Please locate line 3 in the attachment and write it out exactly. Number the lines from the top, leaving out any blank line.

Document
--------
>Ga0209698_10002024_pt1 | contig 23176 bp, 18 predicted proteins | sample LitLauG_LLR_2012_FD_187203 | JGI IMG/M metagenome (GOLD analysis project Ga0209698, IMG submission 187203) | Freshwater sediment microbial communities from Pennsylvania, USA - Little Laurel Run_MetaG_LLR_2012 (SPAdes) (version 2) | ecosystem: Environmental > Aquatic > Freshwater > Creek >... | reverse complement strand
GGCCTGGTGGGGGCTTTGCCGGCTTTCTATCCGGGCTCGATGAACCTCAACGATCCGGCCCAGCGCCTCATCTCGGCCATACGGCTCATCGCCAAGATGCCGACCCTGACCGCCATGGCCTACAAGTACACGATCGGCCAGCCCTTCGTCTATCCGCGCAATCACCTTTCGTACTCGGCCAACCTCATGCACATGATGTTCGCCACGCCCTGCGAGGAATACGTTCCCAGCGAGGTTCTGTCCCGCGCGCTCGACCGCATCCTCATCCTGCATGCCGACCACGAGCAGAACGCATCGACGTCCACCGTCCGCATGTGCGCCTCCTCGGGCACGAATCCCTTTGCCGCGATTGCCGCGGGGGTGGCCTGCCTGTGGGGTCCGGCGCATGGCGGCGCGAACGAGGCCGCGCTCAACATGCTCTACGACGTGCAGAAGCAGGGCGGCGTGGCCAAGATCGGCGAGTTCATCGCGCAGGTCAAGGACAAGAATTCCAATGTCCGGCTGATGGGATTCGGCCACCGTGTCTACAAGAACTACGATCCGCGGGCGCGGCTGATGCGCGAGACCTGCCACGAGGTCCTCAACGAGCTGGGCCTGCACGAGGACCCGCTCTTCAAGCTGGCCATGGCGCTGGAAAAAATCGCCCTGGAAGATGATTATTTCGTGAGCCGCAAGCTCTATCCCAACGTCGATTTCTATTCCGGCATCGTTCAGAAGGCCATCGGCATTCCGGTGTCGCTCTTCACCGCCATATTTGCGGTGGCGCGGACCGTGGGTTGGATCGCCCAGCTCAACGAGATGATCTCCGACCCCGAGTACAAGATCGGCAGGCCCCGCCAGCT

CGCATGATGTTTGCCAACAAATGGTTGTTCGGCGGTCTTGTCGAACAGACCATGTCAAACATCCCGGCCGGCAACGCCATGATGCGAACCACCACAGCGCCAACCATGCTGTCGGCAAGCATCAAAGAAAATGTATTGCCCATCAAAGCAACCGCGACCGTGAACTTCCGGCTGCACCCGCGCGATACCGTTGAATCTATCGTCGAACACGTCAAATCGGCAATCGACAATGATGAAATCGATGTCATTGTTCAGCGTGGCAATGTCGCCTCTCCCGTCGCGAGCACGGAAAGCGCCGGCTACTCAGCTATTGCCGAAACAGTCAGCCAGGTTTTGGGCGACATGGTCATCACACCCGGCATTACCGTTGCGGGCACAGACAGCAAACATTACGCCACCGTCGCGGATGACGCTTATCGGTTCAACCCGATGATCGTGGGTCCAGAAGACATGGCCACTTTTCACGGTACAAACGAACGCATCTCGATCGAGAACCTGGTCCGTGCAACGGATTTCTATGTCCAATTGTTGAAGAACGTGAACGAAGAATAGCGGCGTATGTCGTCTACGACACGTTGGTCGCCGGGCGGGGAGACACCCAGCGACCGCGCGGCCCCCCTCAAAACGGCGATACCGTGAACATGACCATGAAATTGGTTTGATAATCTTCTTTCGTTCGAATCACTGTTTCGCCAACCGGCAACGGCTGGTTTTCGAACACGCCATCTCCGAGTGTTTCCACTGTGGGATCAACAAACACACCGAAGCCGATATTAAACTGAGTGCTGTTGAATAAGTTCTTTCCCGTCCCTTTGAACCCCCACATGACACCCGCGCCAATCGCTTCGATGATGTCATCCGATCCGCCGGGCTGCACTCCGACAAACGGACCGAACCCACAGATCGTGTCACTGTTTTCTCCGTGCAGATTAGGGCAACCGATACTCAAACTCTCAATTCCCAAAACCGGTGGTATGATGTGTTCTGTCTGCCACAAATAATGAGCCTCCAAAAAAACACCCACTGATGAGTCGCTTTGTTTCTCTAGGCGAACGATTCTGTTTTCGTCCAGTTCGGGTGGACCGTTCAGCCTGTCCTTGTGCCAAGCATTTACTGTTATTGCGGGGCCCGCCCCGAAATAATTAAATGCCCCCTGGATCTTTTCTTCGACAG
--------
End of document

CGCATGATGTTTGCCAACAAATGGTTGTTCGGCGGTCTTGTCGAACAGACCATGTCAAACATCCCGGCCGGCAACGCCATGATGCGAACCACCACAGCGCCAACCATGCTGTCGGCAAGCATCAAAGAAAATGTATTGCCCATCAAAGCAACCGCGACCGTGAACTTCCGGCTGCACCCGCGCGATACCGTTGAATCTATCGTCGAACACGTCAAATCGGCAATCGACAATGATGAAATCGATGTCATTGTTCAGCGTGGCAATGTCGCCTCTCCCGTCGCGAGCACGGAAAGCGCCGGCTACTCAGCTATTGCCGAAACAGTCAGCCAGGTTTTGGGCGACATGGTCATCACACCCGGCATTACCGTTGCGGGCACAGACAGCAAACATTACGCCACCGTCGCGGATGACGCTTATCGGTTCAACCCGATGATCGTGGGTCCAGAAGACATGGCCACTTTTCACGGTACAAACGAACGCATCTCGATCGAGAACCTGGTCCGTGCAACGGATTTCTATGTCCAATTGTTGAAGAACGTGAACGAAGAATAGCGGCGTATGTCGTCTACGACACGTTGGTCGCCGGGCGGGGAGACACCCAGCGACCGCGCGGCCCCCCTCAAAACGGCGATACCGTGAACATGACCATGAAATTGGTTTGATAATCTTCTTTCGTTCGAATCACTGTTTCGCCAACCGGCAACGGCTGGTTTTCGAACACGCCATCTCCGAGTGTTTCCACTGTGGGATCAACAAACACACCGAAGCCGATATTAAACTGAGTGCTGTTGAATAAGTTCTTTCCCGTCCCTTTGAACCCCCACATGACACCCGCGCCAATCGCTTCGATGATGTCATCCGATCCGCCGGGCTGCACTCCGACAAACGGACCGAACCCACAGATCGTGTCACTGTTTTCTCCGTGCAGATTAGGGCAACCGATACTCAAACTCTCAATTCCCAAAACCGGTGGTATGATGTGTTCTGTCTGCCACAAATAATGAGCCTCCAAAAAAACACCCACTGATGAGTCGCTTTGTTTCTCTAGGCGAACGATTCTGTTTTCGTCCAGTTCGGGTGGACCGTTCAGCCTGTCCTTGTGCCAAGCATTTACTGTTATTGCGGGGCCCGCCCCGAAATAATTAAATGCCCCCTGGATCTTTTCTTCGACAG